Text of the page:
The first person to enter this program was Bob Jones who began operating a store in Martinez, California. Bob reached his buy-out goal in just two years and soon became a successful tire store owner. Later he and his brother, Ron Jones, started over twenty new tire stores using Bill’s Incentive Management Purchase Program.
Ron Asher was another person who became successful through Bill’s program.
Ron was managing a liquor store near Bill’s OK Rubber Welders store in Oakland. At that time Bill smoked a brand of cigars which Ron stocked. “I’d go in and buy a cigar and chat with him,” Bill said. “Of course, I could have bought a whole box of cigars, but I would buy one at a time so I would have a reason to visit with him.” Bill liked the way Ron was managing the store and thought he had a lot of potential.
Bill had earlier become acquainted with Gordon Walker, whom he admired because of his skill at merchandising and display. Bill gave Gordon an IMPC contract, but he soon found that Gordon did not have the management skills that a store operator needed. So Bill gave Gordon the opportunity to get to know Ron Asher, and then suggested they go into partnership. The partnership was successful, and Ron later used Bill’s IMPC program to help other young people become established.
“I don’t think Bill understands his impact,” Ron later said. “If it weren’t for him I would not be successful. He came into my life at the right time. I had a couple of paths I could have followed and not all of them were good. He made me what I am today.”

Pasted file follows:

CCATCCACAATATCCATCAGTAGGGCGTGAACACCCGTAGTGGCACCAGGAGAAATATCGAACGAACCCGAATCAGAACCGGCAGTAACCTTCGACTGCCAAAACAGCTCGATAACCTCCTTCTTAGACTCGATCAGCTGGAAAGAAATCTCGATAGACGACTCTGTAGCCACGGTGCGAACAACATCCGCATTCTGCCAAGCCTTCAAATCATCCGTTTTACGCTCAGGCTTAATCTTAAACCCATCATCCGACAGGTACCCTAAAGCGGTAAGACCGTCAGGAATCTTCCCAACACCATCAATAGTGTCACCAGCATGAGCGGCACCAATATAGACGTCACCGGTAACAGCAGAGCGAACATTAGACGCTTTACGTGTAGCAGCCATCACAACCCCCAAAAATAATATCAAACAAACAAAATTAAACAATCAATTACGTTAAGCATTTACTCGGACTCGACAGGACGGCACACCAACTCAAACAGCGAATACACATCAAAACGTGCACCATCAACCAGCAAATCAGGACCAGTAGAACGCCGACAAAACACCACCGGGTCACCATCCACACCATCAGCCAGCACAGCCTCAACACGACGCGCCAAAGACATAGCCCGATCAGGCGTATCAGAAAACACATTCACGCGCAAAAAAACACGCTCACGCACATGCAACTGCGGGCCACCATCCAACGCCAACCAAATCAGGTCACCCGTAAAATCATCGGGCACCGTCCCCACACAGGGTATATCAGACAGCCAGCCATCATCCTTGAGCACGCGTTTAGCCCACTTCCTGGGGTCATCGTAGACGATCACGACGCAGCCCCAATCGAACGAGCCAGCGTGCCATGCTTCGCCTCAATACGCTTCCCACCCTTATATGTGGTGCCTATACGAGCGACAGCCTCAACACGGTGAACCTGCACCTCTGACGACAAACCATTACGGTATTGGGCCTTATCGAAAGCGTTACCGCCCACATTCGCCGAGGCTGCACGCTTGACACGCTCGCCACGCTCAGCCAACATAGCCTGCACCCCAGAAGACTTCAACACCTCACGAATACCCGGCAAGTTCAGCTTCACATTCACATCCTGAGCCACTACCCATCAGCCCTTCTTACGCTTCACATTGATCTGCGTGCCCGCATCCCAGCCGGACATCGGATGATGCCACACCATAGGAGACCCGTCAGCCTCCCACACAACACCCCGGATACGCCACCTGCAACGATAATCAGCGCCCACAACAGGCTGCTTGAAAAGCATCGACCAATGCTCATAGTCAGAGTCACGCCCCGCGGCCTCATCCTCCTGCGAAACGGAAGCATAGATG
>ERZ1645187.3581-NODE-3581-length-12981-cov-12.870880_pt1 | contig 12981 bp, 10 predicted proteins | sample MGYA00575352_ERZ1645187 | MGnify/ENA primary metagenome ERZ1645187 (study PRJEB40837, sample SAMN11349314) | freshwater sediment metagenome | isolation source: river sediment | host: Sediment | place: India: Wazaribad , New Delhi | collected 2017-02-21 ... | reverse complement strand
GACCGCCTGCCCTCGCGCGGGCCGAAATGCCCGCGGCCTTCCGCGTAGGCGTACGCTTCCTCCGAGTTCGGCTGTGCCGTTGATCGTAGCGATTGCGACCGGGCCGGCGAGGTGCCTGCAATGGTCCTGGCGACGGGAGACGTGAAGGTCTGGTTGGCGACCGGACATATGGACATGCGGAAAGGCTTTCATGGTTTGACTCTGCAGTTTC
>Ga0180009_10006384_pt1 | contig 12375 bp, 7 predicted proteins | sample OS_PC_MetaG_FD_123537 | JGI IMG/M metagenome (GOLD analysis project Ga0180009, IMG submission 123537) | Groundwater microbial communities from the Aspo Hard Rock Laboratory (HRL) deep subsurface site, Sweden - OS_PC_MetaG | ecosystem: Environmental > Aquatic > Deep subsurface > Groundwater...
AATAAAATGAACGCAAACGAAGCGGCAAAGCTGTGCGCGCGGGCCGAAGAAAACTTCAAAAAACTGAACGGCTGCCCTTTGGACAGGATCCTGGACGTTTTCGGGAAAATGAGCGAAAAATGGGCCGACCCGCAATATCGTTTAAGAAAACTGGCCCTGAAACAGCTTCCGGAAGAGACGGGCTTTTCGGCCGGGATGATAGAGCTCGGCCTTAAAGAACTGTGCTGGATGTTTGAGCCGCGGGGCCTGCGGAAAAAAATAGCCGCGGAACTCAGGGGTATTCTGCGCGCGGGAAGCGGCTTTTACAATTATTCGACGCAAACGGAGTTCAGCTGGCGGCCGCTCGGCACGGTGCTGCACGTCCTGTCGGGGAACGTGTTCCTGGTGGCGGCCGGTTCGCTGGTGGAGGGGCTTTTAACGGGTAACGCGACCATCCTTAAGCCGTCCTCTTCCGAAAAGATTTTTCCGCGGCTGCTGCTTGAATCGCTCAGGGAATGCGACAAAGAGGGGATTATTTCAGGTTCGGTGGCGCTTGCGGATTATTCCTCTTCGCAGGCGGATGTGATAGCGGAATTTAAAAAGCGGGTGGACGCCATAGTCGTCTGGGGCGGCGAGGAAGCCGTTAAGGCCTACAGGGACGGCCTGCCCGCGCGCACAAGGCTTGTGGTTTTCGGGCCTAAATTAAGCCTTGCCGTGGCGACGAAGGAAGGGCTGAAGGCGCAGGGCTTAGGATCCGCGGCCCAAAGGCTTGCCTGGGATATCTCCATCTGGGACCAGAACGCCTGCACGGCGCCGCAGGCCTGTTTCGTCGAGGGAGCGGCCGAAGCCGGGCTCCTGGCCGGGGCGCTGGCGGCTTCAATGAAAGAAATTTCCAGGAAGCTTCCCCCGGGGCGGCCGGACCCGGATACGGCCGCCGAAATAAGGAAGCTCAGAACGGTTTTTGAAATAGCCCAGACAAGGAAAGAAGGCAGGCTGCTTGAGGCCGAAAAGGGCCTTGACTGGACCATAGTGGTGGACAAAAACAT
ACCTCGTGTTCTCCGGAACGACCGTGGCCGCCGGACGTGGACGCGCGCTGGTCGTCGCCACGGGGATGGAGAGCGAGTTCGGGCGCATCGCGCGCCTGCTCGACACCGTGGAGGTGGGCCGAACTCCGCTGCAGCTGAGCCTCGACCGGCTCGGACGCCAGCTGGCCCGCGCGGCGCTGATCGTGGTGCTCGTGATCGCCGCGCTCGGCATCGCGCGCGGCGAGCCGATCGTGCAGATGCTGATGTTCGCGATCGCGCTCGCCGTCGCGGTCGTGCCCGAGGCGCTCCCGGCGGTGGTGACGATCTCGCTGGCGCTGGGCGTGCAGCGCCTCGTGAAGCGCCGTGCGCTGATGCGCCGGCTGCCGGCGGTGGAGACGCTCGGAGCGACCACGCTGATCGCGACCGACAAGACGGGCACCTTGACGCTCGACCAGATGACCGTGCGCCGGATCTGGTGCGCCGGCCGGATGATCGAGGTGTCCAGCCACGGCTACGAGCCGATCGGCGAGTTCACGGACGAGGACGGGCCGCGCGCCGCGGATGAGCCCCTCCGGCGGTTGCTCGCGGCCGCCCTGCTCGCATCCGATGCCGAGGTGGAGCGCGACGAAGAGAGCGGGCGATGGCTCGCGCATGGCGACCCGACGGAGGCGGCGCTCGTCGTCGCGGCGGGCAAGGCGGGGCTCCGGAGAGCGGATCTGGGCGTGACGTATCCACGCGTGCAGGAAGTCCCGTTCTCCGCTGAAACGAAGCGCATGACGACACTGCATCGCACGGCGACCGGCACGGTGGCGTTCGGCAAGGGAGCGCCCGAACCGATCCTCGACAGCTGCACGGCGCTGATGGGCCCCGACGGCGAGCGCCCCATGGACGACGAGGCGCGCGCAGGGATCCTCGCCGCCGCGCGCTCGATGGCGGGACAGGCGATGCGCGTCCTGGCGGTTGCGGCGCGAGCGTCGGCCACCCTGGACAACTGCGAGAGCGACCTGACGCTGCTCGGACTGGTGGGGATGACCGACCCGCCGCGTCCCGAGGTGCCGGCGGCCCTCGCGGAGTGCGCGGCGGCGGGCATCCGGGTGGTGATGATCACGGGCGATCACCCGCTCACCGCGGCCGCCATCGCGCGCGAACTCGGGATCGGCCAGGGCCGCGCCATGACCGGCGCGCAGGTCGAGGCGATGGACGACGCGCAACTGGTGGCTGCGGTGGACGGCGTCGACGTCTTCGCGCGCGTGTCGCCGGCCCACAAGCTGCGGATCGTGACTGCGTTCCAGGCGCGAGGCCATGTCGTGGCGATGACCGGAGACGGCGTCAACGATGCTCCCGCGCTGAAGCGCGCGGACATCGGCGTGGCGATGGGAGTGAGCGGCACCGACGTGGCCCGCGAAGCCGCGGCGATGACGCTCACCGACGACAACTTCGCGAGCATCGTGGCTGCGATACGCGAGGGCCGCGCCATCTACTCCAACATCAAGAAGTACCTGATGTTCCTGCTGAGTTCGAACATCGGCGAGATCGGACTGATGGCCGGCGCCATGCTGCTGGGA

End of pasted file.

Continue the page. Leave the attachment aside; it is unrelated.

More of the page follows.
Bill established William B. Thomas Enterprises in order to have a central supply organization.. As an incentive for the franchisees to purchase from this supply organization, he made 25% of the stock available to them. “It was set up at a fair price and financed at a fair rate of interest,” Bill wrote. At the same time he established a volume purchase bonus based on the increase of purchases over the prior year. “The bonus more than paid for their stock,” Bill wrote. This program was not only beneficial to everyone, it brought us all together. We were all working toward the same end. It improved business for everyone.”
Bill was always willing to learn from others. “Many of the people in my organization didn’t realize that they were filling in where I was weak,” Bill later wrote. “Pete Marrero is a good example. Pete is an outstanding salesman–a natural. I also used Pete as a sounding board. He doesn’t agree with all of my ideas and he never hesitates to let me know.”